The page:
(Editor’s Note: Viewpoint submissions on this and other topics are always welcome as part of our goal to encourage community discussion and exchange of perspectives.)
Jan. 23, 2019 — Speaking at the annual World Economic Forum in Davos, Switzerland, Sir David Attenborough called on government and business leaders to support, with practical plans, “United Nations decisions on climate change, sustainable development and a new deal for nature. What we do now, and in the next few years, will profoundly affect the next few thousand years,” he said.
True enough, but politically speaking, Sir David probably knows as well as anyone that precious few in his audience will be motivated to act decisively in the human interest — no more so than at any previous Davos meeting.
At this very moment, in fact, Oxfam published its latest data on global wealth distribution. It’s another sad rendition of an old theme: The rich are getting richer, the poor poorer.
Notwithstanding China’s remarkable poverty reduction, the rest of the world’s poor are getting a decreasing share of the economic pie. As a result, Oxfam reports, “the 26 richest billionaires own as many assets as the 3.8 billion people who make up the poorest half of the planet’s population” (Larry Elliott, www.theguardian.com/business/2019/jan/21/world-26-richest-people-own-as-much-as-poorest-50-per-cent-oxfam-report).
In 2016, it took 61 billionaires to match the wealth of the world’s 50 percent in poverty, and 43 billionaires in 2017. (By the way, 13 of the top 30 billionaires are American.)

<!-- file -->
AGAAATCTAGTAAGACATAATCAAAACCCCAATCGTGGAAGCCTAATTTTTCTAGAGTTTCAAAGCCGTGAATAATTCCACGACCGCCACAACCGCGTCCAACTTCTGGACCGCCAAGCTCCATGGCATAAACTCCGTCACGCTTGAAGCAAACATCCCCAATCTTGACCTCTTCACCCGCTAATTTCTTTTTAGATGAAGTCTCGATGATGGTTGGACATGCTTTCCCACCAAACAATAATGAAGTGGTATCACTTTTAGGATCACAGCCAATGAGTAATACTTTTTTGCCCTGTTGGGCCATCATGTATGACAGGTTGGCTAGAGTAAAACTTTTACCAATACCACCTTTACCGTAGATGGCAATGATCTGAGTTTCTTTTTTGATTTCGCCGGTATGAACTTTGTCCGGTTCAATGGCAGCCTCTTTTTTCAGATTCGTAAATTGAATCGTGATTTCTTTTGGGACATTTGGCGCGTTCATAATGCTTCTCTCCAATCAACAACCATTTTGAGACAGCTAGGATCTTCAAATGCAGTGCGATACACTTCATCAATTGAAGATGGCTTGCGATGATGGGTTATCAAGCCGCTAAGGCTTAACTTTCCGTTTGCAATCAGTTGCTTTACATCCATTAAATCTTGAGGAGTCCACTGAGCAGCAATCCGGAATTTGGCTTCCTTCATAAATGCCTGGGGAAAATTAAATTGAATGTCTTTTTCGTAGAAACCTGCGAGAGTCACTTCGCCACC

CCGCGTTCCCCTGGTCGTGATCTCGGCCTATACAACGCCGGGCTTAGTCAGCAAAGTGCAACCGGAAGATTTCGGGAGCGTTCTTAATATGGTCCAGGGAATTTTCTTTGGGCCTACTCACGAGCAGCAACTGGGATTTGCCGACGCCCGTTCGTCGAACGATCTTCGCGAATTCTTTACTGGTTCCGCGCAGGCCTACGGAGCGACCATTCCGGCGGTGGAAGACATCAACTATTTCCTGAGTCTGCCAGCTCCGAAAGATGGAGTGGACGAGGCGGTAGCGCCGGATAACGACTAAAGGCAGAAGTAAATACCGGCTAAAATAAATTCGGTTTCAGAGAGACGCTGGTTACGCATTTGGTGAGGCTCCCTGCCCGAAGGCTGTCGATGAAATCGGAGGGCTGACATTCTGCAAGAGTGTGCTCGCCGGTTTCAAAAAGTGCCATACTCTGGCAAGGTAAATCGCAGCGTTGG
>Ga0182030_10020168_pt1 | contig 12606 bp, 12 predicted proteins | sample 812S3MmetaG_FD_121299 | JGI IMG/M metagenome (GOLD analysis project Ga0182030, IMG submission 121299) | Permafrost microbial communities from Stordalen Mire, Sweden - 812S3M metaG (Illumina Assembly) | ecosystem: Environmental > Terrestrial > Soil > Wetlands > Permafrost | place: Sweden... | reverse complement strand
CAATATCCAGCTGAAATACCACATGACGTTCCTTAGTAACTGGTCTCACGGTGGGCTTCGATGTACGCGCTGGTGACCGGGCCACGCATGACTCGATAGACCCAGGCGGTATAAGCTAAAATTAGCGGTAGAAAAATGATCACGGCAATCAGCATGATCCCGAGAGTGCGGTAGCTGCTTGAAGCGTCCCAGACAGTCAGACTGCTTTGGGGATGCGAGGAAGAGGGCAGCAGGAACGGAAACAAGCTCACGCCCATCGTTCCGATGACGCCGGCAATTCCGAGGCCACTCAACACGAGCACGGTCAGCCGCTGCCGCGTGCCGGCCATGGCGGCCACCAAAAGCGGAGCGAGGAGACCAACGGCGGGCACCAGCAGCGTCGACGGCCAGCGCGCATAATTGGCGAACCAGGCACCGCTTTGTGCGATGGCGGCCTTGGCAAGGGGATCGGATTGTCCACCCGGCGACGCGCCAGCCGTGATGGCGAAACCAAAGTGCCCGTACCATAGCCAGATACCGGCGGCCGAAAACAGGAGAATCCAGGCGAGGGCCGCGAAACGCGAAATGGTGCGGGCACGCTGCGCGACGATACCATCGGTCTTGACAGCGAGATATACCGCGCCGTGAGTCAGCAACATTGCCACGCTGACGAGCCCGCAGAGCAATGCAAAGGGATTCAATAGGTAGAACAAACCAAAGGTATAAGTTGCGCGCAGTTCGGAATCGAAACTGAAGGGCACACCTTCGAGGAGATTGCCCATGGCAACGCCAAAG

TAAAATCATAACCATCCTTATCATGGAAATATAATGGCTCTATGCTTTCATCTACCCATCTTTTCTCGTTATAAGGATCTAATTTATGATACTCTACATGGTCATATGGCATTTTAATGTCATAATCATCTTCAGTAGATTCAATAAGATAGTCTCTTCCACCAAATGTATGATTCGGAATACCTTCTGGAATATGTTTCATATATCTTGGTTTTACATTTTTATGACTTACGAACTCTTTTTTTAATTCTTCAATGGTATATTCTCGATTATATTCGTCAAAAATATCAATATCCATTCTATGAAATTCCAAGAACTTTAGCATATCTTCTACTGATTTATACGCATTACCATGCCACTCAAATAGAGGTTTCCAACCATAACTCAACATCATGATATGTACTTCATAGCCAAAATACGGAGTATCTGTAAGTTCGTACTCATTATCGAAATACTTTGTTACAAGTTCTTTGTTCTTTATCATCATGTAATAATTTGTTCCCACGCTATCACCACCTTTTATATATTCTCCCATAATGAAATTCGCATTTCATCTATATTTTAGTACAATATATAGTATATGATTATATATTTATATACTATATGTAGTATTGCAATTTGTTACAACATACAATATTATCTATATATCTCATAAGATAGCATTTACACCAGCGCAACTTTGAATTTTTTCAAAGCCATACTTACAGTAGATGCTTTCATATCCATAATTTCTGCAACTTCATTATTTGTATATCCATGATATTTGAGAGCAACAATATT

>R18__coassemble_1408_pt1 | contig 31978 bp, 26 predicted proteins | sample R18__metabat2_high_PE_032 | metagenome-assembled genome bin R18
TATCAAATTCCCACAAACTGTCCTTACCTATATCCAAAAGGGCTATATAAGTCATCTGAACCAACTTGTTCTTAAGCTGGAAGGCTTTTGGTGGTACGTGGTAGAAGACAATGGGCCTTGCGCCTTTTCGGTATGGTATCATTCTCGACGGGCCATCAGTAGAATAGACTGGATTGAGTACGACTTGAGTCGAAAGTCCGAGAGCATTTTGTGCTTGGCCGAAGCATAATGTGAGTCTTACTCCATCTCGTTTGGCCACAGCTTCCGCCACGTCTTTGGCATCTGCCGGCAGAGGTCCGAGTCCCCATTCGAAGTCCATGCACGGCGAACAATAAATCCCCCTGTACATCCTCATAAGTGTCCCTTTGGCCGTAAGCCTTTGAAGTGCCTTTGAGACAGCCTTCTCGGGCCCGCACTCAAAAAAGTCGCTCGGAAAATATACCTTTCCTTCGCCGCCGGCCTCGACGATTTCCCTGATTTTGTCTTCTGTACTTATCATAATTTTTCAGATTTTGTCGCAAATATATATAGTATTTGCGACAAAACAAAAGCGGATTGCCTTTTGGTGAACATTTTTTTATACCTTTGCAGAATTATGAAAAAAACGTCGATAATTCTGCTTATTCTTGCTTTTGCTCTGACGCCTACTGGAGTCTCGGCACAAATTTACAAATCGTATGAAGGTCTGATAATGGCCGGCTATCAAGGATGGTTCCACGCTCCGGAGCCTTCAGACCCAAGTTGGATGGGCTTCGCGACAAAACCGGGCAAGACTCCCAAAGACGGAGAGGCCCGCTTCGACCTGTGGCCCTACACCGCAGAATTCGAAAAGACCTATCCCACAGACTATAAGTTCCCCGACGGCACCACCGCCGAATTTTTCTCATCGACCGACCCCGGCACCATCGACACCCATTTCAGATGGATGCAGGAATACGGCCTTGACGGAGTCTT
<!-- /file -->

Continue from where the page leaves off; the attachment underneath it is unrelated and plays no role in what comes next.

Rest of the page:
For the world’s 2,200 billionaires, wealth rose an astounding $2.5 billion a day in 2018. These people — the global 1 percent — typically take in 27 cents on every dollar of global income growth, compared with 12 cents on the dollar for the global 50 percent.
It doesn’t take much imagination to understand the real-world consequences of those figures. For example, that “about 10,000 people per day die for lack of healthcare and there were 262 million children not in school, often because their parents were unable to afford the fees, uniforms or textbooks,” according to Oxfam.
As we in the U.S. celebrated Martin Luther King Day, we would have done good to consider what a single decision by any of those Davos participants would mean: a 1 percent tax on the 1 percent, which today would raise about $418 billion — and enough to meet those health and education needs just mentioned.
Think they’ll do that, in between glasses of Champagne?